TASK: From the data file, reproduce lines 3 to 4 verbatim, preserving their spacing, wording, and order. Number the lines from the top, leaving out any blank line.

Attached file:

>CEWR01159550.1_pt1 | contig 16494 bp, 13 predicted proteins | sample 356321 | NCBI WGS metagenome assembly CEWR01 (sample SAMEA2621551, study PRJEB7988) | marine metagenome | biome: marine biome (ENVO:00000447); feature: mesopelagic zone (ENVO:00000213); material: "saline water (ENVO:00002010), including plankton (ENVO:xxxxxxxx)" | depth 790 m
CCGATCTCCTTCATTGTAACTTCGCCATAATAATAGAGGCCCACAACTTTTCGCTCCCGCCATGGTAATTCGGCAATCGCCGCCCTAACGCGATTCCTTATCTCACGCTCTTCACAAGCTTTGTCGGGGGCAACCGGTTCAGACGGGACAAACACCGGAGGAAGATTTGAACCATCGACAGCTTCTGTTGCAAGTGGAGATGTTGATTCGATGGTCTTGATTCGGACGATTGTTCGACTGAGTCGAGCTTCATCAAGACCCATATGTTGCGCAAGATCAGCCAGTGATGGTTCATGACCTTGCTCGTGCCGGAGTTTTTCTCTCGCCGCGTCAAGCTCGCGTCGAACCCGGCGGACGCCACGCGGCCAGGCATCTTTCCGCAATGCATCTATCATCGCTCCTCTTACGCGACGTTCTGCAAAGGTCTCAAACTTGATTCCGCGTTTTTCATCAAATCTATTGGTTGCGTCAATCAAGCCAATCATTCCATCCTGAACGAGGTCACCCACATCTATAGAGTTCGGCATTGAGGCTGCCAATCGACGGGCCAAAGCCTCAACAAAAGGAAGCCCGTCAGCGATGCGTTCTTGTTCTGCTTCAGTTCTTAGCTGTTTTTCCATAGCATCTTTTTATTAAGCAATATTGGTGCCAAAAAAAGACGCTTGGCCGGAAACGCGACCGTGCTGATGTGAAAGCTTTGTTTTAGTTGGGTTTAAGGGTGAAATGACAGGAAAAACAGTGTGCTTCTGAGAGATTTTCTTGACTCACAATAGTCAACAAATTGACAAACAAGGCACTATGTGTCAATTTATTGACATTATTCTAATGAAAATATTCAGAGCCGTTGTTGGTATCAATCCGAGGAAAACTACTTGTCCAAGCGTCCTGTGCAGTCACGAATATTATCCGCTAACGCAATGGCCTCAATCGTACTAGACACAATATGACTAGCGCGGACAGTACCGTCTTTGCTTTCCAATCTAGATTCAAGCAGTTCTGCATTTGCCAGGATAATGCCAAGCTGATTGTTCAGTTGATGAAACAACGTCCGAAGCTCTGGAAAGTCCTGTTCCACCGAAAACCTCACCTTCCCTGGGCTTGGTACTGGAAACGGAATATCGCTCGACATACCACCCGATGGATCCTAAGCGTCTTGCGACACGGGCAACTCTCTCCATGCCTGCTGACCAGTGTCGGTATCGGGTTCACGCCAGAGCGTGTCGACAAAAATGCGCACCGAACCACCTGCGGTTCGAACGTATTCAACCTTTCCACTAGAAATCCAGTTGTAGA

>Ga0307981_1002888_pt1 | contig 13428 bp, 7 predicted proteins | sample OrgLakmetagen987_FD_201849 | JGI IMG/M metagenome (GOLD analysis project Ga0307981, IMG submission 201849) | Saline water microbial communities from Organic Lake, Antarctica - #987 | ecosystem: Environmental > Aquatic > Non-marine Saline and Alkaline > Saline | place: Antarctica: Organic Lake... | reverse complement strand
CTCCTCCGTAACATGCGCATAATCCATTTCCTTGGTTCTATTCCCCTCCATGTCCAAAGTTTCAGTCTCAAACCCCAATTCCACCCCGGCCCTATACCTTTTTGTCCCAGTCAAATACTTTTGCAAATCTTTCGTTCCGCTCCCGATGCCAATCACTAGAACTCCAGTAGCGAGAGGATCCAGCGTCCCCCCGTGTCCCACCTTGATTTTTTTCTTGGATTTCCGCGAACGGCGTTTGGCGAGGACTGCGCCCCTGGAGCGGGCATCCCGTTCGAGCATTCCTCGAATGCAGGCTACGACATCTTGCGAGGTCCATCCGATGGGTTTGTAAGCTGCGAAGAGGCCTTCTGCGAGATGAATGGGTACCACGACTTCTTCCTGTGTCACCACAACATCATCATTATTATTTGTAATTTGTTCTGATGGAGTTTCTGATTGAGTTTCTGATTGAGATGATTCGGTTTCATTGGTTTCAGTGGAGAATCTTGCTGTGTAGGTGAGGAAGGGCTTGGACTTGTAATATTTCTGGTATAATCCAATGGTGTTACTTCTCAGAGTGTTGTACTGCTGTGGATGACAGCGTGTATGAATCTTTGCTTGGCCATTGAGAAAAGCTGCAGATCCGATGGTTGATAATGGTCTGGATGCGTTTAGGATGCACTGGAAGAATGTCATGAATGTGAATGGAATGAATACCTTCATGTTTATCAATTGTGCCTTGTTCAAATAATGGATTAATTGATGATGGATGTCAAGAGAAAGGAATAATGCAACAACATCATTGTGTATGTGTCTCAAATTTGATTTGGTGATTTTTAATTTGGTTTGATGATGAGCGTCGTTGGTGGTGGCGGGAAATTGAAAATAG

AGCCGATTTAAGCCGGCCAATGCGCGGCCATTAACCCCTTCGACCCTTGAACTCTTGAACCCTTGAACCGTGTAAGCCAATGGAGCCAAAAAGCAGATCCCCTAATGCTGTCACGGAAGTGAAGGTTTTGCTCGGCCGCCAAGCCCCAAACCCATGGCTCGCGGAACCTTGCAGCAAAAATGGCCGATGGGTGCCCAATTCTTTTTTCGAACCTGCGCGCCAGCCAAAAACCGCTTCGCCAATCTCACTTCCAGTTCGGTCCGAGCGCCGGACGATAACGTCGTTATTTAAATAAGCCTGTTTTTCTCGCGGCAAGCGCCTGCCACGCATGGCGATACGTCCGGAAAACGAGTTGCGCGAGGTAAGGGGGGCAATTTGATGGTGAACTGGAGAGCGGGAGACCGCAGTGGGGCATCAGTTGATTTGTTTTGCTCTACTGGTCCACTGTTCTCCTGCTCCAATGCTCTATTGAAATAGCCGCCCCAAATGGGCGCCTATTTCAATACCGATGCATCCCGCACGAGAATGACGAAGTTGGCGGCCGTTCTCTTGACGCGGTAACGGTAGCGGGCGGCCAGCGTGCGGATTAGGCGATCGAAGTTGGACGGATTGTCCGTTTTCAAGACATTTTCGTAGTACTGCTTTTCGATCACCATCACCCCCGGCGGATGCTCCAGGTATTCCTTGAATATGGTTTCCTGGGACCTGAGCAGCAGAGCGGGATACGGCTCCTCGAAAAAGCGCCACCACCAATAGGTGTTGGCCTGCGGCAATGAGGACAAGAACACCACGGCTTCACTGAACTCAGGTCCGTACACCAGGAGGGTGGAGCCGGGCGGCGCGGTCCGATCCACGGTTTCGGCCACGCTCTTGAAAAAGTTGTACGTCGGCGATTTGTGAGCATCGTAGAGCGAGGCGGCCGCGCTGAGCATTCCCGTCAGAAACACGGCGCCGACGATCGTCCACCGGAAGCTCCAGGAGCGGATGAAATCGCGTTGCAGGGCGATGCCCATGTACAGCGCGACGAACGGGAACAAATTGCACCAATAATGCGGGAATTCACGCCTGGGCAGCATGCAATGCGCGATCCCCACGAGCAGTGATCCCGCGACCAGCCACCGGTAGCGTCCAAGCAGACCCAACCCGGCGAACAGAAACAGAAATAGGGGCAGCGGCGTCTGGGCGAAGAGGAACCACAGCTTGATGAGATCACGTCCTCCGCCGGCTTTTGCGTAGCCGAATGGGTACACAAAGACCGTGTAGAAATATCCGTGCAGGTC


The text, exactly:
>Ga0307981_1002888_pt1 | contig 13428 bp, 7 predicted proteins | sample OrgLakmetagen987_FD_201849 | JGI IMG/M metagenome (GOLD analysis project Ga0307981, IMG submission 201849) | Saline water microbial communities from Organic Lake, Antarctica - #987 | ecosystem: Environmental > Aquatic > Non-marine Saline and Alkaline > Saline | place: Antarctica: Organic Lake... | reverse complement strand
CTCCTCCGTAACATGCGCATAATCCATTTCCTTGGTTCTATTCCCCTCCATGTCCAAAGTTTCAGTCTCAAACCCCAATTCCACCCCGGCCCTATACCTTTTTGTCCCAGTCAAATACTTTTGCAAATCTTTCGTTCCGCTCCCGATGCCAATCACTAGAACTCCAGTAGCGAGAGGATCCAGCGTCCCCCCGTGTCCCACCTTGATTTTTTTCTTGGATTTCCGCGAACGGCGTTTGGCGAGGACTGCGCCCCTGGAGCGGGCATCCCGTTCGAGCATTCCTCGAATGCAGGCTACGACATCTTGCGAGGTCCATCCGATGGGTTTGTAAGCTGCGAAGAGGCCTTCTGCGAGATGAATGGGTACCACGACTTCTTCCTGTGTCACCACAACATCATCATTATTATTTGTAATTTGTTCTGATGGAGTTTCTGATTGAGTTTCTGATTGAGATGATTCGGTTTCATTGGTTTCAGTGGAGAATCTTGCTGTGTAGGTGAGGAAGGGCTTGGACTTGTAATATTTCTGGTATAATCCAATGGTGTTACTTCTCAGAGTGTTGTACTGCTGTGGATGACAGCGTGTATGAATCTTTGCTTGGCCATTGAGAAAAGCTGCAGATCCGATGGTTGATAATGGTCTGGATGCGTTTAGGATGCACTGGAAGAATGTCATGAATGTGAATGGAATGAATACCTTCATGTTTATCAATTGTGCCTTGTTCAAATAATGGATTAATTGATGATGGATGTCAAGAGAAAGGAATAATGCAACAACATCATTGTGTATGTGTCTCAAATTTGATTTGGTGATTTTTAATTTGGTTTGATGATGAGCGTCGTTGGTGGTGGCGGGAAATTGAAAATAG